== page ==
Meet Eric(a), A Problem For Our Kingfisher

This morning I was back in the Kingfisher Hide, hoping for more pictures of “Princesa”, yes, she now has a name. Portuguese for Princess which I think suits a young bird with royalty in her name.

Princesa beat me there again, she was already on the perch. I had to wait until she left before I could approach the hide. Once in, I sat for an hour waiting patiently and uncomfortably to see her again. This time it was a high-speed fly by as she whizzed past. I can only assume she was going to the large River Pool where I spotted the Otter a few weeks ago (link here). I waited another 20 minutes when she finally came to the perch.

When I’m concealed like this, I have a rule that I never start firing the camera the second something comes into shot. The reason for this is that I want the animal to get comfortable with its surroundings before making a noise. She dived into the pool, came out empty beaked and then decided to move onto the next river pool where I could see her dive again. She didn’t return again today.

Whilst I was in the hide, Eric(a) came to visit. He/She (very difficult to sex) is a Little Egret that is always present near the pools. This is causing a bit of an issue for Princesa as they need to share the fish. Of course, a Little Egret will eat a lot more than a Kingfisher.

I think there is a problem starting. A couple of weeks ago, these pools were full of small fish. Today, I looked in all 3 pools and struggled to even see one fish. It seems that the pools are starting to empty. This is going to cause a problem for the wildlife that rely on these stocks for food. We are now in desperate need for some heavy rain to start the river flowing. I think it’s Eric(a) that maybe clearing out the pools and of course, the Otter maybe taking a large portion too.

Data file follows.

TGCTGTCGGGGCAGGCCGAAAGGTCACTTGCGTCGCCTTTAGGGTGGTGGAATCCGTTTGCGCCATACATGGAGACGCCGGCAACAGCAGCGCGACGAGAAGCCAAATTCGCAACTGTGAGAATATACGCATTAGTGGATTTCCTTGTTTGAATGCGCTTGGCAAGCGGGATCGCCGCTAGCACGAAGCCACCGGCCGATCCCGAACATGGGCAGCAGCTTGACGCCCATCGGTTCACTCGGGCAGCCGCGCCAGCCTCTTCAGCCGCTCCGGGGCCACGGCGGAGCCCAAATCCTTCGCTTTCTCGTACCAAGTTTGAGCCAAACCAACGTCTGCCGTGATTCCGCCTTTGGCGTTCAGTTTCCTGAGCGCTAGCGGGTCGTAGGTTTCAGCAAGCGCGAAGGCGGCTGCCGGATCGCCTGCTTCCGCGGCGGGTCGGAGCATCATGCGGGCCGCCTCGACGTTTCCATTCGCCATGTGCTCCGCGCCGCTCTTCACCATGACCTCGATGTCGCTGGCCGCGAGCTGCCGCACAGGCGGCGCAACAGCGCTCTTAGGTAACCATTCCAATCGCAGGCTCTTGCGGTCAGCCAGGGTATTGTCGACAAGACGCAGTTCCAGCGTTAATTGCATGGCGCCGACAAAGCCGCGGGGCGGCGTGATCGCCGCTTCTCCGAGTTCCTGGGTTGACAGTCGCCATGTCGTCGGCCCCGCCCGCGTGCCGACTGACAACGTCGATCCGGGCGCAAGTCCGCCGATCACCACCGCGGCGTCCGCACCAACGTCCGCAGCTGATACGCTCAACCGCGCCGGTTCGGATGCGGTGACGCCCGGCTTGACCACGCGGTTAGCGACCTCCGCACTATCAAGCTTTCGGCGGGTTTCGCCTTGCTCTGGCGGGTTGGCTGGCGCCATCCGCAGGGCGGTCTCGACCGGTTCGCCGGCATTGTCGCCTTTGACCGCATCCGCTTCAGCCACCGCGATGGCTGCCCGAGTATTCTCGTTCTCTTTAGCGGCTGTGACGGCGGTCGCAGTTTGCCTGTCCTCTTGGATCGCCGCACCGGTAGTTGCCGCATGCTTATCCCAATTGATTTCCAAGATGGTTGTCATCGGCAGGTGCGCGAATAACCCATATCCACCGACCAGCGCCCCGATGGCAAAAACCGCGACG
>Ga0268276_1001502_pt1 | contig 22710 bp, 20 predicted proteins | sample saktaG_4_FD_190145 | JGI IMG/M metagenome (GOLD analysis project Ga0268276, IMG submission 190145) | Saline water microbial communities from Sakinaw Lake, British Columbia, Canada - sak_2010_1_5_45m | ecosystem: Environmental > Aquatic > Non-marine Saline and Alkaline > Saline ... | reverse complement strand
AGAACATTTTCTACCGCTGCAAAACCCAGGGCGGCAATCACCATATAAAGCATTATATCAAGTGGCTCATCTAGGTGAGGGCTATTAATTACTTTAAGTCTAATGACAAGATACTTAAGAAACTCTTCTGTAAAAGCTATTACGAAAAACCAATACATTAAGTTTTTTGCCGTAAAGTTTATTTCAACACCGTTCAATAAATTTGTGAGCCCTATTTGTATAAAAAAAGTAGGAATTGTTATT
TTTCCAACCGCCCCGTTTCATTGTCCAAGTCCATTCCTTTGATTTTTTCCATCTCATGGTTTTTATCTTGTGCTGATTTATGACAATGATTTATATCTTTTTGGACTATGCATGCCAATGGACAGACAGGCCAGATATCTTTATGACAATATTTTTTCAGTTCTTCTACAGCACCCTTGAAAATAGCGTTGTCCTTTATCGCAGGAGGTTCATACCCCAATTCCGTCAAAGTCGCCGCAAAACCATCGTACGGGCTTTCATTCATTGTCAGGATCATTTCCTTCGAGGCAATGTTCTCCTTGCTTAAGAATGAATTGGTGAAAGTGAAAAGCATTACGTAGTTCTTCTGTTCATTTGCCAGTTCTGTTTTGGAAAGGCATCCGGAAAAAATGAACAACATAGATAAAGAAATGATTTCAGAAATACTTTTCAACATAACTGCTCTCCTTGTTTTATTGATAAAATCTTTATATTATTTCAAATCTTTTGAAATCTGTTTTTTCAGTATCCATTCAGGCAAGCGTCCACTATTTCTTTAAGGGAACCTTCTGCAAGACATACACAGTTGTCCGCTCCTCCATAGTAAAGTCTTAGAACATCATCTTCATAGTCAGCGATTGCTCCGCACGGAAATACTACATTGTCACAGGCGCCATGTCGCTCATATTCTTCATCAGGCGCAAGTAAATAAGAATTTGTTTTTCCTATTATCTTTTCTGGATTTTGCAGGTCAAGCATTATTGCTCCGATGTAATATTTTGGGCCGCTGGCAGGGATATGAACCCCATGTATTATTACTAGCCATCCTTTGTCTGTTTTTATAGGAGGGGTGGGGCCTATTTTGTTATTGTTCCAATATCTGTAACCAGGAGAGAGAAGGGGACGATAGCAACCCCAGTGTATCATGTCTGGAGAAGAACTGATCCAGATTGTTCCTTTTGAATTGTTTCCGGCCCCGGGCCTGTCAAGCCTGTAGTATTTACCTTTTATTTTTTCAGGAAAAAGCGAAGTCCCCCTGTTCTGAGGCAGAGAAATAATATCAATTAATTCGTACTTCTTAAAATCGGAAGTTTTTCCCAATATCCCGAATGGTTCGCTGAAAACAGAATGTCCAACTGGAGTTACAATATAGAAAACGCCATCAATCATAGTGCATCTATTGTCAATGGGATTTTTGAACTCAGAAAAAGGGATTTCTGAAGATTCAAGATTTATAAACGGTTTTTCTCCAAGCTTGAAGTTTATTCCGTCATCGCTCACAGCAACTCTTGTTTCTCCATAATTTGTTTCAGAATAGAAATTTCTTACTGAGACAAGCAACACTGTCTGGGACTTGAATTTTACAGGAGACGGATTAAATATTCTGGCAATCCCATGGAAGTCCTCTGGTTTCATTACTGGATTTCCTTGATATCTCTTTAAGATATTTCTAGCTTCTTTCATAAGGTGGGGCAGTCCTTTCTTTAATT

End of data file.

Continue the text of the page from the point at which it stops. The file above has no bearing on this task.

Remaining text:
{Click image(s) to view on Flickr - opens in new tab}

Little Egret - Garça-branca-pequena

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Otter At Our River! (Video)

Dry River Pool

We are lucky to have the Odelouca River cut its way through part of our land, you notice I didn’t use the term run through our land. Usually, sometime in June the river runs dry and remains dry until the heavy Autumn rains kick-start it flowing at the end of October, beginning of November. We are up-stream of the Barragem do Odelouca which provides drinking water for the Algarve.

It’s the end of October and so far there hasn’t been any significant rain to make any difference. All around the river banks both on and near our land have well established tracks that wildlife use to access the river and for a while I have been wanting to set up my Bushnell trail camera to see what frequents the river.

At various meanders and bends on the river, pools form and stay deep enough all year for the aquatic life to seek refuge of the dry river bed. Of course, these pools not only provide drinking water for other wildlife, but food.

One of the tracks leading to the river passes under a wire fence and I took a look at some hair that had been caught. To be honest, I had no idea, but took a guess at Otters.

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